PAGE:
The point here was not capitulation. By early 2017, nearly seventy years after the “Riot” marker’s placement, the plaque was an historical artifact. It symbolized white southerners’ commitment to the Lost Cause ideology that imagined Black Americans as second-class citizens just a few years before the Supreme Court deemed segregation unconstitutional. As such, removal without museum placement or leaving an empty marker post never crossed our minds.

Our choices were also deliberately tactical. We guessed that if local authorities publicly rejected a well-researched compromise position, then their biases would become public record. If successful, we hoped that a second historical marker set in opposition would encourage onlookers to seek out the truth about the tragedy and draw their own conclusions.

To that end, we started with who owned the sign and the state’s procedure for historical markers. No longer in existence, legal counsel from the Department of Commerce and Industry’s present incarnation, the Louisiana Economic Development (LED) initiative, informed me that the sign’s fate was now in the hands of the Department of Culture and Tourism. Over email, the department’s research director assured us that anyone could request a state historical marker so long as they secured the property owner’s permission, covered the costs, completed a form, and had their language approved by LSU’s Department of History. We hoped to install a replacement plaque that would accurately explain the Colfax Massacre and its long-term significance.

The Grant Parish Police Jury (GPPJ) proved to be the toughest barrier to any change of the Riot marker. The police jury exercises authority over the land where the marker sat. At the time, those of us close to the project assumed land ownership gave the GPPJ power over the sign itself.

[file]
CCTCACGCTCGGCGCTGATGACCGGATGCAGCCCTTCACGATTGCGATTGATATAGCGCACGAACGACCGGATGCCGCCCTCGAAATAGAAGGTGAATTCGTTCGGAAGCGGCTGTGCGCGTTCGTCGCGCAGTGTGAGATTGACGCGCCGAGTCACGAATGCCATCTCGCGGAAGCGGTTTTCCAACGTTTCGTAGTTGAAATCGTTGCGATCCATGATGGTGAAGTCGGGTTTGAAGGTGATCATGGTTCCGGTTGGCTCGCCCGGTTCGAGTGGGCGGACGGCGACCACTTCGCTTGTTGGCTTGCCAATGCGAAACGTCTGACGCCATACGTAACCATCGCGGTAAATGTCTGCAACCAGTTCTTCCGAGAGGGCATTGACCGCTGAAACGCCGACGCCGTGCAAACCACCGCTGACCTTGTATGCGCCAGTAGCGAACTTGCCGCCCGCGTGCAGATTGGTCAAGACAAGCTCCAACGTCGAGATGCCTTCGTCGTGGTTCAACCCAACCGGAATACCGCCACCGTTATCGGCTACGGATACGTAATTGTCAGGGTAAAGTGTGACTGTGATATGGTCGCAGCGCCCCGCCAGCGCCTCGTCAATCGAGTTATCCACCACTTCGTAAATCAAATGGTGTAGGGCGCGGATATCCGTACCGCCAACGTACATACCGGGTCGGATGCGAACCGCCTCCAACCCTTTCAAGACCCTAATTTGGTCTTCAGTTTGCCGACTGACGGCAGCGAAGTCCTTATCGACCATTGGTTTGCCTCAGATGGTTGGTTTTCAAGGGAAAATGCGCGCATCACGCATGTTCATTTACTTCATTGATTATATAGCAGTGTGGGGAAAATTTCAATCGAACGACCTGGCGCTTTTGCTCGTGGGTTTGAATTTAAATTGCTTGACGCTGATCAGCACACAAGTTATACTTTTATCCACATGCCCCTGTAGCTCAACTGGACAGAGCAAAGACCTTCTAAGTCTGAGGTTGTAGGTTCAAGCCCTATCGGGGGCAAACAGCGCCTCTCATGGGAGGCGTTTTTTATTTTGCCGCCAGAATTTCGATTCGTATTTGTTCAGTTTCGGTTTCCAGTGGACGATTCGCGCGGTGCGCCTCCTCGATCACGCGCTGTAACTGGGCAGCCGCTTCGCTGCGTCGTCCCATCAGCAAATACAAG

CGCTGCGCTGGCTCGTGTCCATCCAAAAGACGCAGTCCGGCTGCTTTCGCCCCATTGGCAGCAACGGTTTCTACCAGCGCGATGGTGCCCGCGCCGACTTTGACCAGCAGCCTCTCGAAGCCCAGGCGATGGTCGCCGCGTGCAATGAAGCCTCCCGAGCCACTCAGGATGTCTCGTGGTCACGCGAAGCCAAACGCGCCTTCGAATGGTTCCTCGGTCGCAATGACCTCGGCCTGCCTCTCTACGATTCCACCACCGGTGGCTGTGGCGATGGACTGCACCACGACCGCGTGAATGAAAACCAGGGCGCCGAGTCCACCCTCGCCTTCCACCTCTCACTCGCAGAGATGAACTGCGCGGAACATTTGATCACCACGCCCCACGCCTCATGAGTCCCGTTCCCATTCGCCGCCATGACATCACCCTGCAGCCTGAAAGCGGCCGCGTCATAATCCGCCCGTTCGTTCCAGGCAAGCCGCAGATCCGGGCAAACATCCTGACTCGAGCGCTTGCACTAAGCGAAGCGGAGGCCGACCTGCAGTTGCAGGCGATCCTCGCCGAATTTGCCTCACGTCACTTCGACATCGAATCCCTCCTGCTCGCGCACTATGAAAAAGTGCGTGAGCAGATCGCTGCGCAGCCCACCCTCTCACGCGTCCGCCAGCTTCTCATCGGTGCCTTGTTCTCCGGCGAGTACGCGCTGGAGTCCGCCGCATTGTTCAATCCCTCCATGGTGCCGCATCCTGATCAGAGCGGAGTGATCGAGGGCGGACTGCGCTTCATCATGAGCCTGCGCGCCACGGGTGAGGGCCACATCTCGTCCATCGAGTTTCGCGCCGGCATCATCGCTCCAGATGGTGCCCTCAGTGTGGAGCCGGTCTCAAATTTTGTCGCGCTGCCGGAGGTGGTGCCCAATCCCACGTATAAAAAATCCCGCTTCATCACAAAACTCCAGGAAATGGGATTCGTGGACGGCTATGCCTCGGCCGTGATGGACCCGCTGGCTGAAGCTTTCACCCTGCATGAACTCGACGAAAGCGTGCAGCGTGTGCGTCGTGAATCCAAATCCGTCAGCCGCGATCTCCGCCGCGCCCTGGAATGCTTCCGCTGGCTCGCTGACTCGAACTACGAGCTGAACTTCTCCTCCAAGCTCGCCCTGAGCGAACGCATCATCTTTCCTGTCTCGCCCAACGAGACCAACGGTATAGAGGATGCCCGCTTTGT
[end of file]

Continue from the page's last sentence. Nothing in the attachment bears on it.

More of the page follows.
After speaking with the GPPJ’s public liaison, I learned that before any action could be taken, the issue would have to be brought before the Jury at their monthly public meeting. In preparation for the meeting, I sent Jury members provisional language for a new sign, a short list of sources regarding the massacre, and the contact information of LSU professors who offered to answer any of their questions.

In early May I was slated to speak with Jury members. My hope was that by having the solutions at hand, the Jury would have no decision except to act. I was completely wrong.

While we hoped to initiate a discussion of a difficult topic, the meeting’s tone changed once they understood that our provisional language condemned the incident as a massacre for the sake of white supremacy. One member asked if Jeff and I had any affiliation with the Black Lives Matter movement. Another member worried that making any kind of change would attract negative attention to the city and cause violent protests. Others in the body claimed that no public interest existed to change the marker. I offered the truth: we appeared before them as concerned private citizens and students of history who believed that the public deserved an accurate sign.

Luckily, by this point, my presentation piqued the audience’s interest. People at the meeting on other municipal business asked me for more elaboration as I stood in front of the Jury. Still the Jury members claimed that the broader community had no interest in the marker. The predominantly white jury (it had one Black member at the time) reached no definitive conclusions that evening. The board thanked me for my time and promised to contact their legal counsel about the options I presented.